ASP.NET MVC: Goodbye SmartBag, Hello ViewDataExtensions

A while back, I thought up the idea of the SmartBag, which has a very friendly API for working with viewdata objects.  With the December CTP, adding objects to ViewData was a bit difficult, but now that the ViewData property is an IDictionary on the Controller base class, getting objects in is very easy.  If you like this post, subscribe to my feed at

Consider the following usage

public void ShouldRetrieveSingleObjectByType()
    var bag = new Dictionary<string, object>();
    var url = new Url("/asdf"); //arbitrary object
    Assert.That(bag.Get<Url>(), Is.EqualTo(url));
    Assert.That(bag.Get(typeof(Url)), Is.EqualTo(url));

We are adding a Url object to the dictionary, and then we can retrieve the object through the Get<T> method or by passing the type.  No need for a string key if only a single Url is in the dictionary.  If you have multiple Url objects, you can fall back to keys, or you can pass in a Url[] and then Get<Url[]>(). 

In CodeCampServer, I’ve removed SmartBag and added these ViewDataExtensions.  These are extension methods to IDictionary<string, object> and System.Web.Mvc.ViewData.  In my opinion, System.Web.Mvc.ViewData should inherit from Dictionary<string, object>, so maybe that will happen in the next release.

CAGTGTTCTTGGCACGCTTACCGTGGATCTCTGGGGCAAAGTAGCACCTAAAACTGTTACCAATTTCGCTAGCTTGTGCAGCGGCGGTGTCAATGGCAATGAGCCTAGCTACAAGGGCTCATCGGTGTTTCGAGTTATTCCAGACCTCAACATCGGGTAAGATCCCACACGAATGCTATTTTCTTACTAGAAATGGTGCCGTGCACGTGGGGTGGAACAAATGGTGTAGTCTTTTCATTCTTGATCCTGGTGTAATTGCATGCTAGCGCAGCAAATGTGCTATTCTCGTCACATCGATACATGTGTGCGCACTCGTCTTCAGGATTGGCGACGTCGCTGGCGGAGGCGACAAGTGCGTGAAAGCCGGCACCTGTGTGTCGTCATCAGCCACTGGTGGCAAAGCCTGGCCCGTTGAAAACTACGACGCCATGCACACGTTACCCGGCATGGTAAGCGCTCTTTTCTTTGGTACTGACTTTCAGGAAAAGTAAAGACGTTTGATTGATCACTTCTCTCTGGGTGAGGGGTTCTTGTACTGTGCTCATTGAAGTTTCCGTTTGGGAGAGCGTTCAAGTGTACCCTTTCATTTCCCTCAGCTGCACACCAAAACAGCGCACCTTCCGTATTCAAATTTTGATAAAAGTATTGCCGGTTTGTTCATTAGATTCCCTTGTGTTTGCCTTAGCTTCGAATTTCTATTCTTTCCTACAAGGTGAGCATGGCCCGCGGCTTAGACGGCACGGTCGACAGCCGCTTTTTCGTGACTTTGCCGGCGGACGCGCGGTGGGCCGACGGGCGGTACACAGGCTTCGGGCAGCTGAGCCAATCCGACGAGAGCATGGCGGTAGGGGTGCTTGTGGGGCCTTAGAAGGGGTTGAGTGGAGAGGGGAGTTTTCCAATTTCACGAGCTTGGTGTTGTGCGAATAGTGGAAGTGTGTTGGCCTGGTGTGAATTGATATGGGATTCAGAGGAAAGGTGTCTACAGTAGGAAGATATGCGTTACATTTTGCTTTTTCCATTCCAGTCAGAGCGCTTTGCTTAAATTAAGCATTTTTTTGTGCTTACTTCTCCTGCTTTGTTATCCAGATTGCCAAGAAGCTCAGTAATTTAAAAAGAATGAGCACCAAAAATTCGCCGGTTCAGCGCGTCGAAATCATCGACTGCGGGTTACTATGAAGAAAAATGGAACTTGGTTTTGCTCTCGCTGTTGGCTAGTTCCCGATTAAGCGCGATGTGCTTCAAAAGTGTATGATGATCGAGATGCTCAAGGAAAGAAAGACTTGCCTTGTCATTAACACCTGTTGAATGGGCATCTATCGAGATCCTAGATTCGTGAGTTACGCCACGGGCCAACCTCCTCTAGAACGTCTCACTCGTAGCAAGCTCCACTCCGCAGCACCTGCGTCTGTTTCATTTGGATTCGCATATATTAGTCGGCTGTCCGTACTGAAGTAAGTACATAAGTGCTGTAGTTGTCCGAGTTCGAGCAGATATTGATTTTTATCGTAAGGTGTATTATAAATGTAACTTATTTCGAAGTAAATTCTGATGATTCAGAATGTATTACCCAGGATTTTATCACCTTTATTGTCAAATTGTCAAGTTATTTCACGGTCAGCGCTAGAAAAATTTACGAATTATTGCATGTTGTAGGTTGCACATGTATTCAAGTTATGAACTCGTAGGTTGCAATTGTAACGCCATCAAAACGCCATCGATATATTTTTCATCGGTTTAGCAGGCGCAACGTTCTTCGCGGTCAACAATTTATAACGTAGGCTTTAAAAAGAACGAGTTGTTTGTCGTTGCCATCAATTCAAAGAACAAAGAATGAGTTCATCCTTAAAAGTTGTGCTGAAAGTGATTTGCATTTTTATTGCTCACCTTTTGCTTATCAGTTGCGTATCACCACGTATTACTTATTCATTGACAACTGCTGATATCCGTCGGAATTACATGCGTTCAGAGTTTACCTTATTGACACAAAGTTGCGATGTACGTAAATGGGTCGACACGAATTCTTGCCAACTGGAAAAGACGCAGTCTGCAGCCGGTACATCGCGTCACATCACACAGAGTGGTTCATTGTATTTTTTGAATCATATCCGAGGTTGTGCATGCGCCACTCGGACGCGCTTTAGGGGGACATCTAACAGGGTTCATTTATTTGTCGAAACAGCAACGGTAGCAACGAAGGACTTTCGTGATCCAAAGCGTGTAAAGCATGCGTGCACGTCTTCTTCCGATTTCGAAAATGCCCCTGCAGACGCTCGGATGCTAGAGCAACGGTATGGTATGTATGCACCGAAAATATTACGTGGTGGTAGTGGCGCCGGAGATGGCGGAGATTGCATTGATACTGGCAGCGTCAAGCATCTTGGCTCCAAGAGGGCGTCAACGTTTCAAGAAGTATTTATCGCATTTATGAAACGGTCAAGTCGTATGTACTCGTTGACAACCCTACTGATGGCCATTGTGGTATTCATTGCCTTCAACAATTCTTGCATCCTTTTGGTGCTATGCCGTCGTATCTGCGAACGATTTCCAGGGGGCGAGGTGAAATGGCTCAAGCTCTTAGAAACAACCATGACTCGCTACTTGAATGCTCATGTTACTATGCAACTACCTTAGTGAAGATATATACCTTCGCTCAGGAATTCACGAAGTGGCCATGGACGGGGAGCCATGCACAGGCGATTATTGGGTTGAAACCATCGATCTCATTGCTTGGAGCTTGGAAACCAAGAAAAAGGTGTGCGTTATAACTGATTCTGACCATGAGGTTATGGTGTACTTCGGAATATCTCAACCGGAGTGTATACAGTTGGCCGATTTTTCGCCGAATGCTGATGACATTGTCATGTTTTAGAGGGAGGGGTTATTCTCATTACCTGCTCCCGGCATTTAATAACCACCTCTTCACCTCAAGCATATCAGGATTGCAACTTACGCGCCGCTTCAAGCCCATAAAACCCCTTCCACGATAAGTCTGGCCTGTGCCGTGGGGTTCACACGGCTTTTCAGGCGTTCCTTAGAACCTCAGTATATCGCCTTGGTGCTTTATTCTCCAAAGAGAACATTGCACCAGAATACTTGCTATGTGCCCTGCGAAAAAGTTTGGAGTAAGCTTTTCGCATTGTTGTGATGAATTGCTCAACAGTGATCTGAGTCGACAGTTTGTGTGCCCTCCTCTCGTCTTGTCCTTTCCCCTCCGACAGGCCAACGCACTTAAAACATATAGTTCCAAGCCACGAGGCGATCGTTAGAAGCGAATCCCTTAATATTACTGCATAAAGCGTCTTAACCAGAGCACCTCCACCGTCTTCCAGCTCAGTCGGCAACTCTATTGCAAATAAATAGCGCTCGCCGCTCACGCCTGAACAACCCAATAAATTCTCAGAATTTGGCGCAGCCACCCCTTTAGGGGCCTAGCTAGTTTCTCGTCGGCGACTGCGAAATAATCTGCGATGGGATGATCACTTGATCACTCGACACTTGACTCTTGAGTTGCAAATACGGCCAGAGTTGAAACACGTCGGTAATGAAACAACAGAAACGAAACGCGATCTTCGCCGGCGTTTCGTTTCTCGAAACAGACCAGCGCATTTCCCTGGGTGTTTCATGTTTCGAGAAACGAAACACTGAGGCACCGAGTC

I’ve added ViewDataExtensions to MvcContrib, so you you’d like to use them, just build the trunk of MvcContrib, and you’ll have them.  Look at CodeCampServer for widespread use of these extension methods.  Strongly typed views don’t scale when the application complexity increases, but these view data extensions make working with the dictionary a snap.  My annoyance factor is very low with viewdata now.

MvcContrib is a free, open-source project.  Feel free to use it and contribute patches to it.  Building it takes less than 1 minute on my box, and the build runs all 840 unit tests to verify the features continue to work.